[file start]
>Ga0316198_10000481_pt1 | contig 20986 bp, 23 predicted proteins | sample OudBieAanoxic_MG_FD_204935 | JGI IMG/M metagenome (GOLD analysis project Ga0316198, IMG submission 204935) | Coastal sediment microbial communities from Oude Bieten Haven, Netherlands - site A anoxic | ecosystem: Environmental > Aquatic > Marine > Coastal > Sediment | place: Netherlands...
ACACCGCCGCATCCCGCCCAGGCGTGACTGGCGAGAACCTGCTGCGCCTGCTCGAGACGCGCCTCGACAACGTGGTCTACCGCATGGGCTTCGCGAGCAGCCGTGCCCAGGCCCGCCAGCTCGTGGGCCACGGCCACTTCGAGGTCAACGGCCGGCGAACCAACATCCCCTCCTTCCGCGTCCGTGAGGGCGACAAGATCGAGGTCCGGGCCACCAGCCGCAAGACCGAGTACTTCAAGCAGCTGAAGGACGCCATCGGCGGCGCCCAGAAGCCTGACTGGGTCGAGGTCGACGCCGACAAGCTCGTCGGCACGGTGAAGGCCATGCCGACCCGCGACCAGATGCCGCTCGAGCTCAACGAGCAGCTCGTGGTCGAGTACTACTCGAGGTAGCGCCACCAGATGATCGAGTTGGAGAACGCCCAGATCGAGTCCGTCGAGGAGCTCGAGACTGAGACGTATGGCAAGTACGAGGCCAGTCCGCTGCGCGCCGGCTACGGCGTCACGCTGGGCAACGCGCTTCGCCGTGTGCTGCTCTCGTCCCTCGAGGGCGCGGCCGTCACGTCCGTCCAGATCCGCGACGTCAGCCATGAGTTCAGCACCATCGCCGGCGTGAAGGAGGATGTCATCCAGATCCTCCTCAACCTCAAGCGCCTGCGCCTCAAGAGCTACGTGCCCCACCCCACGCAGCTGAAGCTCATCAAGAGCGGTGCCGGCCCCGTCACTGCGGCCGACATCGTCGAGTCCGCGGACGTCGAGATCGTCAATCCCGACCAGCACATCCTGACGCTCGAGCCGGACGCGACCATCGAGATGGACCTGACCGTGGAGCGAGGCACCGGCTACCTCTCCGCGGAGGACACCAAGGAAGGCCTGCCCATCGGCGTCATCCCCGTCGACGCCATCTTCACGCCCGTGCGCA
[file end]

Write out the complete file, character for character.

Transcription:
>Ga0316198_10000481_pt1 | contig 20986 bp, 23 predicted proteins | sample OudBieAanoxic_MG_FD_204935 | JGI IMG/M metagenome (GOLD analysis project Ga0316198, IMG submission 204935) | Coastal sediment microbial communities from Oude Bieten Haven, Netherlands - site A anoxic | ecosystem: Environmental > Aquatic > Marine > Coastal > Sediment | place: Netherlands...
ACACCGCCGCATCCCGCCCAGGCGTGACTGGCGAGAACCTGCTGCGCCTGCTCGAGACGCGCCTCGACAACGTGGTCTACCGCATGGGCTTCGCGAGCAGCCGTGCCCAGGCCCGCCAGCTCGTGGGCCACGGCCACTTCGAGGTCAACGGCCGGCGAACCAACATCCCCTCCTTCCGCGTCCGTGAGGGCGACAAGATCGAGGTCCGGGCCACCAGCCGCAAGACCGAGTACTTCAAGCAGCTGAAGGACGCCATCGGCGGCGCCCAGAAGCCTGACTGGGTCGAGGTCGACGCCGACAAGCTCGTCGGCACGGTGAAGGCCATGCCGACCCGCGACCAGATGCCGCTCGAGCTCAACGAGCAGCTCGTGGTCGAGTACTACTCGAGGTAGCGCCACCAGATGATCGAGTTGGAGAACGCCCAGATCGAGTCCGTCGAGGAGCTCGAGACTGAGACGTATGGCAAGTACGAGGCCAGTCCGCTGCGCGCCGGCTACGGCGTCACGCTGGGCAACGCGCTTCGCCGTGTGCTGCTCTCGTCCCTCGAGGGCGCGGCCGTCACGTCCGTCCAGATCCGCGACGTCAGCCATGAGTTCAGCACCATCGCCGGCGTGAAGGAGGATGTCATCCAGATCCTCCTCAACCTCAAGCGCCTGCGCCTCAAGAGCTACGTGCCCCACCCCACGCAGCTGAAGCTCATCAAGAGCGGTGCCGGCCCCGTCACTGCGGCCGACATCGTCGAGTCCGCGGACGTCGAGATCGTCAATCCCGACCAGCACATCCTGACGCTCGAGCCGGACGCGACCATCGAGATGGACCTGACCGTGGAGCGAGGCACCGGCTACCTCTCCGCGGAGGACACCAAGGAAGGCCTGCCCATCGGCGTCATCCCCGTCGACGCCATCTTCACGCCCGTGCGCA